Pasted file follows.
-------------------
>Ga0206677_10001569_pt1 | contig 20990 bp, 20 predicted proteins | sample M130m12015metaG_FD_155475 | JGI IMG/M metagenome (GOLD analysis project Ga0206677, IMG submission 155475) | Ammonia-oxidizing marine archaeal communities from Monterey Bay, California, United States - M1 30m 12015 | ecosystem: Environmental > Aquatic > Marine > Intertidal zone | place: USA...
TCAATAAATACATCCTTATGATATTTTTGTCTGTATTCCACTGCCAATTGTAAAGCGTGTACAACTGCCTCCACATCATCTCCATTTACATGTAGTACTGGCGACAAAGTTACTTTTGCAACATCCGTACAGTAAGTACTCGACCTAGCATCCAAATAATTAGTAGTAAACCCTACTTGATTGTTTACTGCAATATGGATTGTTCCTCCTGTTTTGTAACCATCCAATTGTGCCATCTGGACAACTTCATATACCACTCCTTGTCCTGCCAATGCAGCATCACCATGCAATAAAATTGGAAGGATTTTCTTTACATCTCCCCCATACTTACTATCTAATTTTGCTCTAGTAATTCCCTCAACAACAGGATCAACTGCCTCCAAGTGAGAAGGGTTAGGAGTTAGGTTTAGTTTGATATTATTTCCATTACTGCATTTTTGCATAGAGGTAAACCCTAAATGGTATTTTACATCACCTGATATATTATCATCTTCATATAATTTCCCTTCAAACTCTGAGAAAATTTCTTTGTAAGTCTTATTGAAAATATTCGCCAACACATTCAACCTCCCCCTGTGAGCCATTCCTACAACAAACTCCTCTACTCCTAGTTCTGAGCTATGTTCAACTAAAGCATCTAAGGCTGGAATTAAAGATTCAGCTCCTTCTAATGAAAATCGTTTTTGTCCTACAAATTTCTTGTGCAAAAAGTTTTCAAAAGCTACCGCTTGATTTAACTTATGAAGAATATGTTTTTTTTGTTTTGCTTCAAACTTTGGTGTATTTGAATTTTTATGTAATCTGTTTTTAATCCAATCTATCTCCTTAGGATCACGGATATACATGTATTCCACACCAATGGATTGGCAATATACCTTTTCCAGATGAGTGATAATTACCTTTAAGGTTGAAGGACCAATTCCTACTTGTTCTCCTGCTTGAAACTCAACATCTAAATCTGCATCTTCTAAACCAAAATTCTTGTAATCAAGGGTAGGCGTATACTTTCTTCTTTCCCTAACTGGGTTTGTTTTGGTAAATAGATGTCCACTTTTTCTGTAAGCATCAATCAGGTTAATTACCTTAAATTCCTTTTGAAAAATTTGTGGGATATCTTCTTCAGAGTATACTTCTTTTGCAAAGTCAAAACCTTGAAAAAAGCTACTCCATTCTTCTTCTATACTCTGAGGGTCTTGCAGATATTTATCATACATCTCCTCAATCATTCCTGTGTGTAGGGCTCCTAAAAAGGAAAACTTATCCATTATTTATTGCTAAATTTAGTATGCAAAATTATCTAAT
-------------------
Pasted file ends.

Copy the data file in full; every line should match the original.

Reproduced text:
>Ga0206677_10001569_pt1 | contig 20990 bp, 20 predicted proteins | sample M130m12015metaG_FD_155475 | JGI IMG/M metagenome (GOLD analysis project Ga0206677, IMG submission 155475) | Ammonia-oxidizing marine archaeal communities from Monterey Bay, California, United States - M1 30m 12015 | ecosystem: Environmental > Aquatic > Marine > Intertidal zone | place: USA...
TCAATAAATACATCCTTATGATATTTTTGTCTGTATTCCACTGCCAATTGTAAAGCGTGTACAACTGCCTCCACATCATCTCCATTTACATGTAGTACTGGCGACAAAGTTACTTTTGCAACATCCGTACAGTAAGTACTCGACCTAGCATCCAAATAATTAGTAGTAAACCCTACTTGATTGTTTACTGCAATATGGATTGTTCCTCCTGTTTTGTAACCATCCAATTGTGCCATCTGGACAACTTCATATACCACTCCTTGTCCTGCCAATGCAGCATCACCATGCAATAAAATTGGAAGGATTTTCTTTACATCTCCCCCATACTTACTATCTAATTTTGCTCTAGTAATTCCCTCAACAACAGGATCAACTGCCTCCAAGTGAGAAGGGTTAGGAGTTAGGTTTAGTTTGATATTATTTCCATTACTGCATTTTTGCATAGAGGTAAACCCTAAATGGTATTTTACATCACCTGATATATTATCATCTTCATATAATTTCCCTTCAAACTCTGAGAAAATTTCTTTGTAAGTCTTATTGAAAATATTCGCCAACACATTCAACCTCCCCCTGTGAGCCATTCCTACAACAAACTCCTCTACTCCTAGTTCTGAGCTATGTTCAACTAAAGCATCTAAGGCTGGAATTAAAGATTCAGCTCCTTCTAATGAAAATCGTTTTTGTCCTACAAATTTCTTGTGCAAAAAGTTTTCAAAAGCTACCGCTTGATTTAACTTATGAAGAATATGTTTTTTTTGTTTTGCTTCAAACTTTGGTGTATTTGAATTTTTATGTAATCTGTTTTTAATCCAATCTATCTCCTTAGGATCACGGATATACATGTATTCCACACCAATGGATTGGCAATATACCTTTTCCAGATGAGTGATAATTACCTTTAAGGTTGAAGGACCAATTCCTACTTGTTCTCCTGCTTGAAACTCAACATCTAAATCTGCATCTTCTAAACCAAAATTCTTGTAATCAAGGGTAGGCGTATACTTTCTTCTTTCCCTAACTGGGTTTGTTTTGGTAAATAGATGTCCACTTTTTCTGTAAGCATCAATCAGGTTAATTACCTTAAATTCCTTTTGAAAAATTTGTGGGATATCTTCTTCAGAGTATACTTCTTTTGCAAAGTCAAAACCTTGAAAAAAGCTACTCCATTCTTCTTCTATACTCTGAGGGTCTTGCAGATATTTATCATACATCTCCTCAATCATTCCTGTGTGTAGGGCTCCTAAAAAGGAAAACTTATCCATTATTTATTGCTAAATTTAGTATGCAAAATTATCTAAT